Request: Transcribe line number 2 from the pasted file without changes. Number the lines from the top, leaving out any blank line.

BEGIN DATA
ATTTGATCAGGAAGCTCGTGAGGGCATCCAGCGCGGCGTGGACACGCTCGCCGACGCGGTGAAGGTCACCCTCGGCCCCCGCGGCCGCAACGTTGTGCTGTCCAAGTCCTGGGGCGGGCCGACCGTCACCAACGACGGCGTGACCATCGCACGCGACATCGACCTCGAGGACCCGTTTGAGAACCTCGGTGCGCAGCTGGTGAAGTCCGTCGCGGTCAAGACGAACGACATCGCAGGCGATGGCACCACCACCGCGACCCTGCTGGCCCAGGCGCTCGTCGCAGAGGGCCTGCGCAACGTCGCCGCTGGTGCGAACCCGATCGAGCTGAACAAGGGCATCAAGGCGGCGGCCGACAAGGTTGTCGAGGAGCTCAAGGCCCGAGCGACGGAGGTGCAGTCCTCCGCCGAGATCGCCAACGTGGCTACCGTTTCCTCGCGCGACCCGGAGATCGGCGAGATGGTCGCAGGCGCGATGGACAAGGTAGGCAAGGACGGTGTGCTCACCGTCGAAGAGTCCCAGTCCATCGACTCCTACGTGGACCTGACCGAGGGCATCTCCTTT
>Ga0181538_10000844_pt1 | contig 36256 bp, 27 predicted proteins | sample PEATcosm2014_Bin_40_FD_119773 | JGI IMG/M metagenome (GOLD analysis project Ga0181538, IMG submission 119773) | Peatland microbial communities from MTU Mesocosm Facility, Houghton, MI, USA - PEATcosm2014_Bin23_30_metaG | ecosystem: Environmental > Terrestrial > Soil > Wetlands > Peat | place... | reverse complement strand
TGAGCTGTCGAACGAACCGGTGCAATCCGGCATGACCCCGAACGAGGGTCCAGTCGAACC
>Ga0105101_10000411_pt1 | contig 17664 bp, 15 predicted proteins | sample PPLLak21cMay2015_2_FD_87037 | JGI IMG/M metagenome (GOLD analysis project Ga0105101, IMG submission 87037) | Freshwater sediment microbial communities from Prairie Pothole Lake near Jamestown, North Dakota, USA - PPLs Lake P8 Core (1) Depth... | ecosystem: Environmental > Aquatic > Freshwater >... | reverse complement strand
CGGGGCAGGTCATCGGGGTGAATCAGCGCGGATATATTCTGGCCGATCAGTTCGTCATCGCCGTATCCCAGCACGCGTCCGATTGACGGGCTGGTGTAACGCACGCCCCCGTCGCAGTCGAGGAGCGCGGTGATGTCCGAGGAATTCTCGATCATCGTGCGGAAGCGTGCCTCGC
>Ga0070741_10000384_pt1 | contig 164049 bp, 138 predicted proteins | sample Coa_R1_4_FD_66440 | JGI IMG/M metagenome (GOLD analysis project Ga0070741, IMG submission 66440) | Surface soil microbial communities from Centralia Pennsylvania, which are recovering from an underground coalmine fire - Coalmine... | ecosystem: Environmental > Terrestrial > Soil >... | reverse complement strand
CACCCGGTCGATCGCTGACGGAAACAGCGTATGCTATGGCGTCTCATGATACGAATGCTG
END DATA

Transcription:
>Ga0181538_10000844_pt1 | contig 36256 bp, 27 predicted proteins | sample PEATcosm2014_Bin_40_FD_119773 | JGI IMG/M metagenome (GOLD analysis project Ga0181538, IMG submission 119773) | Peatland microbial communities from MTU Mesocosm Facility, Houghton, MI, USA - PEATcosm2014_Bin23_30_metaG | ecosystem: Environmental > Terrestrial > Soil > Wetlands > Peat | place... | reverse complement strand